I am very easily drawn to literary characters and excellent prose, which is why I like rereading books so often. Whenever I come across a character that I can easily identify with, it makes the book that much more enjoyable for me. Pride & Prejudice captured my attention from the first time I read it and continues to be a favourite of mine through its satirical wit and relatable characters.

"'Nay,' said Elizabeth... 'There are few people whom I really love, and still fewer of whom I think well. The more I see of the world, the more I am dissatisfied with it; and every day confirms my belief of the inconsistency of all human characters, and of the little dependence that can be places on the appearance of merit or sense.'"

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Thursday, April 4, 2013

Doctor Who | Season 7

Friday, March 29, 2013

"Telly"

Whenever I tell people I watch a great deal of British shows on Netflix, they always ask me which ones. So, I thought I'd share a few of my favorites that you may (or may not) know.
Sherlock - If you know me in person or follow me on Tumblr, you've heard me talk about this one a lot. This is one of the BBC's most popular shows right now, and for good reason. It's a modern retelling of Sir Arthur Conan Doyle's Sherlock Holmes, with Sherlock played by Benedict Cumberbatch and John Watson played by Martin Freeman (the very same from The Hobbit). It is by far one of the most well-made shows I've ever seen - superb casting, story retellings, setting, cinematography, and chemistry. When people ask me for new things to watch, I always point them to this first.

Doctor Who - Most people have probably heard of this one as it's another one of the BBC's - and possibly the entirety of Britain's - most popular shows. It's a sci-fi/drama centered around a Time Lord who calls himself "The Doctor" (no one knows his real name, hence the title). He travels through time and space with companions in a spaceship that looks like a blue phone box called the TARDIS. It's hard to describe the show without it sounding completely mental, but it's actually quite good. I don't usualy like sci-fi but I love this one. Because it's been running since the 1960s, The Doctor has been played by 11 people thus far. It's not a show for everyone, but if you like sci-fi or good character chemistry, it's worth a try.

The IT Crowd - This was the show that started my love of British television. It's a comedy about a fictitious company's IT department, comprised of three members - a grumpy Irishman named Roy, an over-the-top nerd named Moss, and a technology-clueless woman named Jen - and the shenanigans they find themselves in at work. If you like British comedy, this is a good one.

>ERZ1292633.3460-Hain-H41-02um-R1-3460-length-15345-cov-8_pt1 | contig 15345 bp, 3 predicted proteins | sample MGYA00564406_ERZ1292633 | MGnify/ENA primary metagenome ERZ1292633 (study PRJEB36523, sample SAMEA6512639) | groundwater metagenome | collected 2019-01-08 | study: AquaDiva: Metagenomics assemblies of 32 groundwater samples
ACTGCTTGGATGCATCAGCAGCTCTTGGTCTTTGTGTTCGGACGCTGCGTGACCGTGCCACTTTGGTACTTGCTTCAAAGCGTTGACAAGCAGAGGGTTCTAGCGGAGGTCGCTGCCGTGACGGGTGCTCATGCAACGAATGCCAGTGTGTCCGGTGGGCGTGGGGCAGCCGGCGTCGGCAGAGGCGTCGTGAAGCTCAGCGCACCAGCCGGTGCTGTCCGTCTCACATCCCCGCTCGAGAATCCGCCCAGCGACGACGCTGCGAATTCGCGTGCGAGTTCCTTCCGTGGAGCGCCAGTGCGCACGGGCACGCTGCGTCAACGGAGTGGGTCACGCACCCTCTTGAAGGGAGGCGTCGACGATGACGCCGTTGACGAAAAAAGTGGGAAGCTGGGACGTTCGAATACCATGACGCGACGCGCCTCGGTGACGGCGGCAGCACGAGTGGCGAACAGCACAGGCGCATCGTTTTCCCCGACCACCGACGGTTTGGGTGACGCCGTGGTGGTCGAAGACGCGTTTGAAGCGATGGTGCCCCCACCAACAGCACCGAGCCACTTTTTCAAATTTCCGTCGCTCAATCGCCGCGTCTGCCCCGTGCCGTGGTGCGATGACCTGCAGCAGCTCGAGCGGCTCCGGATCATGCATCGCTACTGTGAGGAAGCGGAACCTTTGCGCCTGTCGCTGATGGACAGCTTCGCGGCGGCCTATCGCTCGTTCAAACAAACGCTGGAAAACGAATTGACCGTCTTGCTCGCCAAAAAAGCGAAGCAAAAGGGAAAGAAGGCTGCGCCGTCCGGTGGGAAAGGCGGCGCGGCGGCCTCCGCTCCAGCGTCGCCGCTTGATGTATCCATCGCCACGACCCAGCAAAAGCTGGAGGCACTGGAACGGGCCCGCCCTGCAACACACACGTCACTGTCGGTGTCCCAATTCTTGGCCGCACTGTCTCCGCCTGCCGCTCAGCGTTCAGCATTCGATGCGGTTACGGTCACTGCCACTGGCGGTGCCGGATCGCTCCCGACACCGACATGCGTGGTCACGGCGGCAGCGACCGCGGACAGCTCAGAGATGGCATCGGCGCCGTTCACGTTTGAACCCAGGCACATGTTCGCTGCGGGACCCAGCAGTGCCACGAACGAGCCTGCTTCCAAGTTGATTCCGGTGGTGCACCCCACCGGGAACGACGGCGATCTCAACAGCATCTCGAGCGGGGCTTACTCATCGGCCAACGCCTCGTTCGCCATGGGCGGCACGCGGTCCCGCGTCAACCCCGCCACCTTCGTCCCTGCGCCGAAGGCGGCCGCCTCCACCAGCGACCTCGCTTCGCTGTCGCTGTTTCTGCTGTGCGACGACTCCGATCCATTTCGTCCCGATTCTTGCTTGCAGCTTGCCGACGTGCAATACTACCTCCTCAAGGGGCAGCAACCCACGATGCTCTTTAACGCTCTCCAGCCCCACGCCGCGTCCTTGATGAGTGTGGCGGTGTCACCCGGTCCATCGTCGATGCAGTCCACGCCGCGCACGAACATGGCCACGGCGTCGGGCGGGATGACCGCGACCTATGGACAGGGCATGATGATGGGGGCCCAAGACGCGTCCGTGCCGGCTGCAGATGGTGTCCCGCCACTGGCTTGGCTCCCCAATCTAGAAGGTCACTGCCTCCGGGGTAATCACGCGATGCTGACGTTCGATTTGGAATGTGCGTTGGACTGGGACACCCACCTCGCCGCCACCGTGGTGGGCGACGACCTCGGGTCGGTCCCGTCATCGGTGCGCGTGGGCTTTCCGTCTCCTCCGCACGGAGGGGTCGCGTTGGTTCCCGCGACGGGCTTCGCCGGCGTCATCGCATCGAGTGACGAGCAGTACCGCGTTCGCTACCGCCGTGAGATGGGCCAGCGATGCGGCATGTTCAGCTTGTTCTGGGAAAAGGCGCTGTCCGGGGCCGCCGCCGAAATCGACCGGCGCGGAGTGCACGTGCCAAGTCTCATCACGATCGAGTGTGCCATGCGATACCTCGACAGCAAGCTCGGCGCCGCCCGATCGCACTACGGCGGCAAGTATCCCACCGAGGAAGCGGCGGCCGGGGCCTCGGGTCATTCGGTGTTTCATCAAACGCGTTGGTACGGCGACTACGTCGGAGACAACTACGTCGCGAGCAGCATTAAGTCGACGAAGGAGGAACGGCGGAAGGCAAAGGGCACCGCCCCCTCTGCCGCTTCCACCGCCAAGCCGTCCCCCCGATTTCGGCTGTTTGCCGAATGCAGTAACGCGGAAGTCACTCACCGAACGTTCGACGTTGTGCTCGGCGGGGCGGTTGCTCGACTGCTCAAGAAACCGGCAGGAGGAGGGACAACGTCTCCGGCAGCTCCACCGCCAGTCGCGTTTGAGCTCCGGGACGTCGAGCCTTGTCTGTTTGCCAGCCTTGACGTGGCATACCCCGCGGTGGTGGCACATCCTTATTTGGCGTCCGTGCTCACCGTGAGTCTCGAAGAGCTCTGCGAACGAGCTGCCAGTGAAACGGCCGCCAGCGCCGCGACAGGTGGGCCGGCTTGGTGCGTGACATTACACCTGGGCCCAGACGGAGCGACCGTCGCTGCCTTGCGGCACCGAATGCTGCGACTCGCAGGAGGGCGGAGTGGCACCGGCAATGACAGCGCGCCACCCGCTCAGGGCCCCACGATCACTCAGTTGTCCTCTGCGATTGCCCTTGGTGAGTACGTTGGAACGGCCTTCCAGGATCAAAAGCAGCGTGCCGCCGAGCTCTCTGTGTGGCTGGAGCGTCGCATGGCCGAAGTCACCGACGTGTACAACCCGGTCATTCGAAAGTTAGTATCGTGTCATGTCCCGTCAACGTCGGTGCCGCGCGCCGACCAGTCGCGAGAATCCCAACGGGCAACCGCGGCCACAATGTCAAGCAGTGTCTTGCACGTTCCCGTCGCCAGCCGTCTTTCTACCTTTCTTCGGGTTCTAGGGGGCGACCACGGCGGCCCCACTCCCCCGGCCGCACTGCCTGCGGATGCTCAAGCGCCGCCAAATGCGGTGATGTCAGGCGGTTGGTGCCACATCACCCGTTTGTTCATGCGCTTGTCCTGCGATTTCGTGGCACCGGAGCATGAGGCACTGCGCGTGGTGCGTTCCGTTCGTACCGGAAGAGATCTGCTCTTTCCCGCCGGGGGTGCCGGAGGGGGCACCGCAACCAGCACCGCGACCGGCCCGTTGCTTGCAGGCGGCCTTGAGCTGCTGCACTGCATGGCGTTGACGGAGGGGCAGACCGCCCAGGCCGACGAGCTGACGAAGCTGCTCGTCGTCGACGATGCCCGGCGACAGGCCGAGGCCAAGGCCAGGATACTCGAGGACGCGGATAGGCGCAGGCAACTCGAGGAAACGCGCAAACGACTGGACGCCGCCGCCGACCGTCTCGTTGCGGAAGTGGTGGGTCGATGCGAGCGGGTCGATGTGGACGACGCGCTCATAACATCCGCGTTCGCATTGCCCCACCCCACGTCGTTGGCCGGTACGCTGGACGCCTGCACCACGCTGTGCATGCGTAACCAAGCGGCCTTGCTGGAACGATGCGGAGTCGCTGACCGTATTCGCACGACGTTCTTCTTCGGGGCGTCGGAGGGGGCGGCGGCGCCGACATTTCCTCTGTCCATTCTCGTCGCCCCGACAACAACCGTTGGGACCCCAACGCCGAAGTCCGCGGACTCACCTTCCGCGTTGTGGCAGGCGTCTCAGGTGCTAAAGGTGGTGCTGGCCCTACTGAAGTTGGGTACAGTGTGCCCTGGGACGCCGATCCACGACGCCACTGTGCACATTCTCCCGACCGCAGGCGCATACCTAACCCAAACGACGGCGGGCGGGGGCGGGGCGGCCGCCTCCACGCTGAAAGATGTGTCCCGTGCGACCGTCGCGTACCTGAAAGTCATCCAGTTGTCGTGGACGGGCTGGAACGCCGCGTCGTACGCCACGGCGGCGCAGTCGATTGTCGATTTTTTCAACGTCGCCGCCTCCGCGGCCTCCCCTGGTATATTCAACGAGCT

Black Books - My friend introduced me to this one, and I have no idea how she found it, but it's another good quirky British comedy. Dylan Moran plays a cantankerous bookshop owner named Bernard whose favorite activities are smoking, drinking, and complaining about others. His hopelessly useless assistant, Manny, and his fellow alcoholic friend, Fran, round out the rest of the main characters. The plot mainly focuses the bookshop running into some sort of trouble and the hilarity that ensues from it. It's a bit odd, but I really enjoyed watching it.

Robin Hood -  This is a really cheesy family show based on Robin Hood and his band of men (and woman), but I still love it for some reason. The main draws of this show to me were the banter between the members, particularly with Robin's servant and everyone he encountered, and Richard Armitage. It was the first thing I had ever seen Armitage in so I like going back and watching old episodes and seeing how much his roles have changed since then. If you're into corny dramas and/or family shows, I recommend this one (Merlin is the same sort of show if you want to check that one out as well).

Spooks - All you need to know about this show is that you should not pick a favorite character because 95% of the time they die. It's an espionage thriller about a group of people working in Section D of MI-5 (the equivalent of the USA's FBI). It's full of famous British faces, including Matthew McFadyen, Raza Jaffrey, Peter Firth, Lara Pulver, David Oyelowo, Anna Chancellor, Keeley Hawes, and of course my favorite cast member, Richard Armitage. Any lover of crime shows will probably like this one.

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Saturday, March 23, 2013

A Place to Collect My Thoughts

I've been going back and forth for years trying to decide whether I wanted a blog or not. My conclusion had always been that I wouldn't post enough on it to bother making one, and anything I did want to say could be put more easily on a different social network. These past few days, however, I've realized that I want a place that I can write out all my long thought processes in a place that's entirely my own. I'm rubbish at remembering to write in a physical journal and I've gotten used to writing everything on a computer, so I'm hoping I'll remember to write something on here every once in a while. My idea is to use this as sort of a public journal that I can then go back and read in a few months and see how my life has changed and how things are better/worse. I'm writing this all for myself so I'm fine if I'm the only one who ever reads it, but if anyone else ever reads it and has opinions or thoughts of their own they'd like to share, I'm all for it.